• Catherine

    1)

    2)

    It's difficult to rate this book, because I'm giving it the same rating as the two others in this trilogy while it's my least favorite. The story was still great, with good writing and a solid plot, and I'm pretty sure a lot of fantasy fans would love this epic trilogy. I mentioned in my reviews of the previous books, The

    1)

    ★★★☆☆

    2)

    ★★★☆☆

    It's difficult to rate this book, because I'm giving it the same rating as the two others in this trilogy while it's my least favorite. The story was still great, with good writing and a solid plot, and I'm pretty sure a lot of fantasy fans would love this epic trilogy. I mentioned in my reviews of the previous books, The Half-Drowned King and The Sea Queen, that I felt this was a really great work of fantasy that would deserve four stars from me, but I just didn't love it. I liked it, but didn't love it. In the first book, my main issue was to struggle to feel invested in the characters, which is a big problem for me when I read any book. In this regard, I liked the second book better and my favorite character was Svanhild, but I still wasn't much invested when it came to Ragnvald, even if he was well-written. Also, I probably don't have the same interest as many people when it comes to historical fiction for the Vikings Era. Maybe it is, after all, the real reason why I struggle to love it instead of just liking it.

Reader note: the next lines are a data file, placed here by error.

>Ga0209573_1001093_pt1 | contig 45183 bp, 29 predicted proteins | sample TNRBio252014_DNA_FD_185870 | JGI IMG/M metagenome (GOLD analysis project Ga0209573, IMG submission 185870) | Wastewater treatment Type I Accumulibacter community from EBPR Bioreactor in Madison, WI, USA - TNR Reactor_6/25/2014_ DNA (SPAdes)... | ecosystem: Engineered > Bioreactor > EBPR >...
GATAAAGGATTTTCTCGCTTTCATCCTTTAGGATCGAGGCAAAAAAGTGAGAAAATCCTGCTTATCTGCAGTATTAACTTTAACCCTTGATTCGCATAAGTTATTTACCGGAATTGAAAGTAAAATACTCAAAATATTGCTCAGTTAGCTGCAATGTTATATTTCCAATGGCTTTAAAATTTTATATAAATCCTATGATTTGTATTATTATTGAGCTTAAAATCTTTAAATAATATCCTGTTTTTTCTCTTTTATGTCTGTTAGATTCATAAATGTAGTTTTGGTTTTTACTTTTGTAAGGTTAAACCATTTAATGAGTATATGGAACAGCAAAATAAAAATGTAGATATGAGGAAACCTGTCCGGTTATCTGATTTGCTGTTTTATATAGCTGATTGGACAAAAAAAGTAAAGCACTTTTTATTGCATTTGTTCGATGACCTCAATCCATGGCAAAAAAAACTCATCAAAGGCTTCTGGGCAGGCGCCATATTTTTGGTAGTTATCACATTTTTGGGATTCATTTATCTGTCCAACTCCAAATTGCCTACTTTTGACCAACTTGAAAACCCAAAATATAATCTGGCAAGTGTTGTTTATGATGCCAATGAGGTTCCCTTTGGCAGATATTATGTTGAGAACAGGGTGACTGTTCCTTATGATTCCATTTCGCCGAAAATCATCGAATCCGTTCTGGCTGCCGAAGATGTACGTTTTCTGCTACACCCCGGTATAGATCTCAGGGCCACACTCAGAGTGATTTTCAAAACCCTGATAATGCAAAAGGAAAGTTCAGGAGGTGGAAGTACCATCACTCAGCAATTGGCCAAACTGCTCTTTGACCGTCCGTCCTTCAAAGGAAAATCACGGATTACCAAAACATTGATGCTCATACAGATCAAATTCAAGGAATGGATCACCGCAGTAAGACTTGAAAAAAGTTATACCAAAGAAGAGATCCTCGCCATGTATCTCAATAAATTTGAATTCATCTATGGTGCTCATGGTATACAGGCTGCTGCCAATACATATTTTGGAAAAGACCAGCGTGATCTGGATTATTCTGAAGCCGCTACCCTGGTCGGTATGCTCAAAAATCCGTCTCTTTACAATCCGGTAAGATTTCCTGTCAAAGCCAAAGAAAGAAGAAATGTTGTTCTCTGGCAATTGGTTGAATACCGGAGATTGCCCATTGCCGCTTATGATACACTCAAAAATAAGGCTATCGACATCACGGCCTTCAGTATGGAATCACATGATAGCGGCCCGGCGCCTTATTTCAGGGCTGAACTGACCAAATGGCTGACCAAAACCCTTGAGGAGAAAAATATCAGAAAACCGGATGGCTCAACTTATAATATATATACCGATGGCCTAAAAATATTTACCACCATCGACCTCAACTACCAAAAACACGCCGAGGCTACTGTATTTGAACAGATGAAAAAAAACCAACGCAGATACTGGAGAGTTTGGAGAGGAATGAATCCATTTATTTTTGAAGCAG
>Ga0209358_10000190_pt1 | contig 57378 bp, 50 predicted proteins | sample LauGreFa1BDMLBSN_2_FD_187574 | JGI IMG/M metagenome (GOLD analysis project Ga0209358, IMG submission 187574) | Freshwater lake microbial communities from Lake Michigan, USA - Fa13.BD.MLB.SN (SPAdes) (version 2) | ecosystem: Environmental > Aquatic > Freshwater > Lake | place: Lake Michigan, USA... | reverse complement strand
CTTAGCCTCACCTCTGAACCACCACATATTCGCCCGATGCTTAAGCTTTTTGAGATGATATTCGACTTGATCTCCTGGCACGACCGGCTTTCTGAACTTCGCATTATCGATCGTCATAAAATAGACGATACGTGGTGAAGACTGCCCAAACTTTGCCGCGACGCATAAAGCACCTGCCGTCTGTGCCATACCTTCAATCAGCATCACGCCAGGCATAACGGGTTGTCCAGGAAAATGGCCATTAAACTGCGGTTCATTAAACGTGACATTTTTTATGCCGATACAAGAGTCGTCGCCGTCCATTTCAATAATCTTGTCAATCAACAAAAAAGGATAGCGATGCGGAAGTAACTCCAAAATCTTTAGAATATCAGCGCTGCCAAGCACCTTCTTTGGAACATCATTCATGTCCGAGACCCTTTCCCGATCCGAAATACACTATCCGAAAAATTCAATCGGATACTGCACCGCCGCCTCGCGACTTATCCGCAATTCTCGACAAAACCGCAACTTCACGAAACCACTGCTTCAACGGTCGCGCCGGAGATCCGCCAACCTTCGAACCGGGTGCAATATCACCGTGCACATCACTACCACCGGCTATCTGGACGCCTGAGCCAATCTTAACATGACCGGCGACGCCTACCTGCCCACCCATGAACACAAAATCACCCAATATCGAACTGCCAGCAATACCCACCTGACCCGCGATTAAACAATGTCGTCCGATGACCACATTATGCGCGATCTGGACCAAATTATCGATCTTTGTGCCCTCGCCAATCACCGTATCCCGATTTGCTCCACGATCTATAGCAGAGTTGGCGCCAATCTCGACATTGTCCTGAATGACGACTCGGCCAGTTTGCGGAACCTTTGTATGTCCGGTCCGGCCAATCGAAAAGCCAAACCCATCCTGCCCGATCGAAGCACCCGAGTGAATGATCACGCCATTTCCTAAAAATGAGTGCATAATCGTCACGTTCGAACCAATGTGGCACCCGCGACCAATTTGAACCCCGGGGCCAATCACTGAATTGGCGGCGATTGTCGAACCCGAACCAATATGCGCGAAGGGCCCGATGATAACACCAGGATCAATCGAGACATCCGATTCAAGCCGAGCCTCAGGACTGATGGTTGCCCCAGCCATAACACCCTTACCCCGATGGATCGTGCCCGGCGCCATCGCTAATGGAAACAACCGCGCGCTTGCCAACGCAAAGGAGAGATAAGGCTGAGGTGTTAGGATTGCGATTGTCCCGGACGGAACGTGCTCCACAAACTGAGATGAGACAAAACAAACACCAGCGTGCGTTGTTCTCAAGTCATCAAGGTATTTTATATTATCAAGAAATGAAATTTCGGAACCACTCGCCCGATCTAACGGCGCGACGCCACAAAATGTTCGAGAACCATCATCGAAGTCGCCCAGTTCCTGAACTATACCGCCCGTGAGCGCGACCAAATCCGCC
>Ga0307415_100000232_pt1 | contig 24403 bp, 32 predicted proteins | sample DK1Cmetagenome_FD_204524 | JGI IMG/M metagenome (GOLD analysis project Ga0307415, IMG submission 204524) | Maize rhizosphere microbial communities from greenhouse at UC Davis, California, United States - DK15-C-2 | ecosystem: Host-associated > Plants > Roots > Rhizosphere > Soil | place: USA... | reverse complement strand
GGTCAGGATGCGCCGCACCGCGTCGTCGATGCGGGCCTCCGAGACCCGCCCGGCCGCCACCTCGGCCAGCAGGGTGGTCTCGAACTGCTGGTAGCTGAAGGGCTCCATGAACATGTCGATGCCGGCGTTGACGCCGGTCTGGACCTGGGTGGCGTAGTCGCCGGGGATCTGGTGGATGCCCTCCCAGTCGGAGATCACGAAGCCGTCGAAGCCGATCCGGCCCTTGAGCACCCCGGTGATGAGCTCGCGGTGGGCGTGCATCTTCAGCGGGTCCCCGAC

Back to the conclusion of this trilogy, what makes it my least favorite is that the children of our two sibling takes a lot of the plot. It will probably work very well for others, but I personally couldn't get myself to care that much about the new POVs. I felt that instead of bringing something new and good to the story, all those POVs didn't help me to get invested in all the character's arcs. I wanted more Ragnvald and Svanhild, I liked their children and the focus on the intergenerational is indeed interesting, but... that's all. I just wasn't invested. I finish this trilogy being glad I read it, because it's good, the historical research from the author is impressive and was my favorite part like I mentioned in my review of the first book, but I couldn't bring myself to be invested and to actually love it. My advice would still be to give this trilogy a try, because it deserves it and I think more people would love it.